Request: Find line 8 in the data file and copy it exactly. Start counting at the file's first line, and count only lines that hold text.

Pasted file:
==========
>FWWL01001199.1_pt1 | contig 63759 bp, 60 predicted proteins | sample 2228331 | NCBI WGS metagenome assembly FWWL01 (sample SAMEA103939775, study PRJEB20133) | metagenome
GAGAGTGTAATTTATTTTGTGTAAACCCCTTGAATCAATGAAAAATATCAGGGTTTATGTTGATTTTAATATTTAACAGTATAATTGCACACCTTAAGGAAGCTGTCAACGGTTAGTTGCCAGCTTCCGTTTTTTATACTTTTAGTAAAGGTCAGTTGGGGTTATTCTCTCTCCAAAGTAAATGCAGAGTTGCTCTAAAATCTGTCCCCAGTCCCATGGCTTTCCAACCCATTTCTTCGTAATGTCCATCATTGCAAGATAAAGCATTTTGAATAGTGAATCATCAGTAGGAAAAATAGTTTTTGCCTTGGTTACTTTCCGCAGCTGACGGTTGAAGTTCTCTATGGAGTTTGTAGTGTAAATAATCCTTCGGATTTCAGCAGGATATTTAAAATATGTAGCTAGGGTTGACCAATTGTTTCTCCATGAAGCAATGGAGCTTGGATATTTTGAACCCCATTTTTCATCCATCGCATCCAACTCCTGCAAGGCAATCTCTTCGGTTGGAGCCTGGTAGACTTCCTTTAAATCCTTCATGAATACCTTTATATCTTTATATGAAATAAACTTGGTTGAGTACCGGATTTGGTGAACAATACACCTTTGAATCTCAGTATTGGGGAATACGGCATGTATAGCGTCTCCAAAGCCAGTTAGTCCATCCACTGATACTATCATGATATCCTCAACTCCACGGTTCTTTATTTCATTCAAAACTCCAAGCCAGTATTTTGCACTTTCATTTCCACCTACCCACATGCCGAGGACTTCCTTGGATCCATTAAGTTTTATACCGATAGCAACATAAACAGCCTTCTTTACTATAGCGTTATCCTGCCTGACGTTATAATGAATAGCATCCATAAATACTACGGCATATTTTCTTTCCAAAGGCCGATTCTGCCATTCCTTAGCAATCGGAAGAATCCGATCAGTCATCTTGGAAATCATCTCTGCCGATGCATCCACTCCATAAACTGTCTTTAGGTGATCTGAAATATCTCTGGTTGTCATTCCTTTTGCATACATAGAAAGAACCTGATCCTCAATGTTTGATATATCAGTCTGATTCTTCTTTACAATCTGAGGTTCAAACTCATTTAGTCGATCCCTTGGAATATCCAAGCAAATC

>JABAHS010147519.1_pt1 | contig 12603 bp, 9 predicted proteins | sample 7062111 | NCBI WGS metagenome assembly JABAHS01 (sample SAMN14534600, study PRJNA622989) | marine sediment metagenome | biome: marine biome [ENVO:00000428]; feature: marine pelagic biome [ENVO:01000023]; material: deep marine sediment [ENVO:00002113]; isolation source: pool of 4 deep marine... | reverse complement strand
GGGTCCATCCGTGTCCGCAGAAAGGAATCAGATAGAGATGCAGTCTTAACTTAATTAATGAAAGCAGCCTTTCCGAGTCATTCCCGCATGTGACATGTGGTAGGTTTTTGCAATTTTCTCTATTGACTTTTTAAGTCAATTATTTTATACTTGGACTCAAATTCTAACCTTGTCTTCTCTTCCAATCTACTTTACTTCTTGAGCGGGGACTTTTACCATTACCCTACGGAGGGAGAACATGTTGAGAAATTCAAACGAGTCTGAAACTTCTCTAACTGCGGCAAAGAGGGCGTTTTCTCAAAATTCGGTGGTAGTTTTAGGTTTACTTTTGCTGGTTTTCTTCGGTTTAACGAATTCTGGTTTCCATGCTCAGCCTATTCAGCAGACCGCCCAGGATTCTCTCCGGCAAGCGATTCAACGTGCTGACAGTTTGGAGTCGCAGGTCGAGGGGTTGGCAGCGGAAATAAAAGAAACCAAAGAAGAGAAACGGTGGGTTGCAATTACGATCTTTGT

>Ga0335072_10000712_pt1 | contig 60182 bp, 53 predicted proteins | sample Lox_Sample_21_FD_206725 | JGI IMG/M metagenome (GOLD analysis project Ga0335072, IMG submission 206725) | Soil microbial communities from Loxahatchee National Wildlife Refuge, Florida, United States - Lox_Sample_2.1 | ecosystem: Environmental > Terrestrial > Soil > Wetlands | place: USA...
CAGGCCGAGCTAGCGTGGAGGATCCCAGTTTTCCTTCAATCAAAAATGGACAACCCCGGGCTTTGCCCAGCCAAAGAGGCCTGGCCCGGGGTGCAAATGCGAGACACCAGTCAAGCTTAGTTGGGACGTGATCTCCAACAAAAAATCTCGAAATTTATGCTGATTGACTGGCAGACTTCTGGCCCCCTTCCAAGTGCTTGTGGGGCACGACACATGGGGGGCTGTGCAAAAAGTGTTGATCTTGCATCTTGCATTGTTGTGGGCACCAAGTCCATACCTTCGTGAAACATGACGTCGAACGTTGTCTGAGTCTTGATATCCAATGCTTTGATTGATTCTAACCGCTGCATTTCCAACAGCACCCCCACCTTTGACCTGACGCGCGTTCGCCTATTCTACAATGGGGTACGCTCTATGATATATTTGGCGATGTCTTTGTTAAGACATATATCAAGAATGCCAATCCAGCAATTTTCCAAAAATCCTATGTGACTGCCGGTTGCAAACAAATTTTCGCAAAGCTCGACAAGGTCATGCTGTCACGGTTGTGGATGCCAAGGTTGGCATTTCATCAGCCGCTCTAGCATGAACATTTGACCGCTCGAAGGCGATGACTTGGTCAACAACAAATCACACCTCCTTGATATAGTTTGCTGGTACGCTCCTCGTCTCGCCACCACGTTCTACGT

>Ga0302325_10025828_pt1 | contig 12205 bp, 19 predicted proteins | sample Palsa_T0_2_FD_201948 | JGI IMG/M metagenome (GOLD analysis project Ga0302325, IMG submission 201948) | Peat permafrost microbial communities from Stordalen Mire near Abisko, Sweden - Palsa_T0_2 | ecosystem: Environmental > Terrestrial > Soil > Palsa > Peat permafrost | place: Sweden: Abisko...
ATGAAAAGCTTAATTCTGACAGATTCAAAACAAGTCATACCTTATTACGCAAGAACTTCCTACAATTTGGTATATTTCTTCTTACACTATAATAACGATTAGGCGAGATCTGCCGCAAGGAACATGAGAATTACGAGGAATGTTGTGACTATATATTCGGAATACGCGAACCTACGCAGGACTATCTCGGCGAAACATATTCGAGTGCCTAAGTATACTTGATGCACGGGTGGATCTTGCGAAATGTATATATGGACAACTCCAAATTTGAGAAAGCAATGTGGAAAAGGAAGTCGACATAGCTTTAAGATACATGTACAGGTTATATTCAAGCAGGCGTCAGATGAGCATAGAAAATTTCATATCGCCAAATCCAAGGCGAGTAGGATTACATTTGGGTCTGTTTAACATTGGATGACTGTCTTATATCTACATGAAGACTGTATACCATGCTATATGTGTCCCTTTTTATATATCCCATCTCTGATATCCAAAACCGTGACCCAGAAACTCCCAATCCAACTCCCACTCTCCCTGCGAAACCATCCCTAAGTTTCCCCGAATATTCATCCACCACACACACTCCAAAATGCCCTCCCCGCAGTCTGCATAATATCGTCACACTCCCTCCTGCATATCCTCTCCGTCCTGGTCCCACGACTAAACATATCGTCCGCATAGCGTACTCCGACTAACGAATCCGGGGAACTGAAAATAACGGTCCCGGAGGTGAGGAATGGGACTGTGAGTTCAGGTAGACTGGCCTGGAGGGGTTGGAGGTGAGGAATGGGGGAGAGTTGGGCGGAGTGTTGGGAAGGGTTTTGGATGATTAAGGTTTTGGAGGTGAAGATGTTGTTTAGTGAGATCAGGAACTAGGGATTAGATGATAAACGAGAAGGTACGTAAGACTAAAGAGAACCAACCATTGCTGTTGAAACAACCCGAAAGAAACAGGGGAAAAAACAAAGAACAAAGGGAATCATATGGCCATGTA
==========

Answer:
ATGAAAAGCTTAATTCTGACAGATTCAAAACAAGTCATACCTTATTACGCAAGAACTTCCTACAATTTGGTATATTTCTTCTTACACTATAATAACGATTAGGCGAGATCTGCCGCAAGGAACATGAGAATTACGAGGAATGTTGTGACTATATATTCGGAATACGCGAACCTACGCAGGACTATCTCGGCGAAACATATTCGAGTGCCTAAGTATACTTGATGCACGGGTGGATCTTGCGAAATGTATATATGGACAACTCCAAATTTGAGAAAGCAATGTGGAAAAGGAAGTCGACATAGCTTTAAGATACATGTACAGGTTATATTCAAGCAGGCGTCAGATGAGCATAGAAAATTTCATATCGCCAAATCCAAGGCGAGTAGGATTACATTTGGGTCTGTTTAACATTGGATGACTGTCTTATATCTACATGAAGACTGTATACCATGCTATATGTGTCCCTTTTTATATATCCCATCTCTGATATCCAAAACCGTGACCCAGAAACTCCCAATCCAACTCCCACTCTCCCTGCGAAACCATCCCTAAGTTTCCCCGAATATTCATCCACCACACACACTCCAAAATGCCCTCCCCGCAGTCTGCATAATATCGTCACACTCCCTCCTGCATATCCTCTCCGTCCTGGTCCCACGACTAAACATATCGTCCGCATAGCGTACTCCGACTAACGAATCCGGGGAACTGAAAATAACGGTCCCGGAGGTGAGGAATGGGACTGTGAGTTCAGGTAGACTGGCCTGGAGGGGTTGGAGGTGAGGAATGGGGGAGAGTTGGGCGGAGTGTTGGGAAGGGTTTTGGATGATTAAGGTTTTGGAGGTGAAGATGTTGTTTAGTGAGATCAGGAACTAGGGATTAGATGATAAACGAGAAGGTACGTAAGACTAAAGAGAACCAACCATTGCTGTTGAAACAACCCGAAAGAAACAGGGGAAAAAACAAAGAACAAAGGGAATCATATGGCCATGTA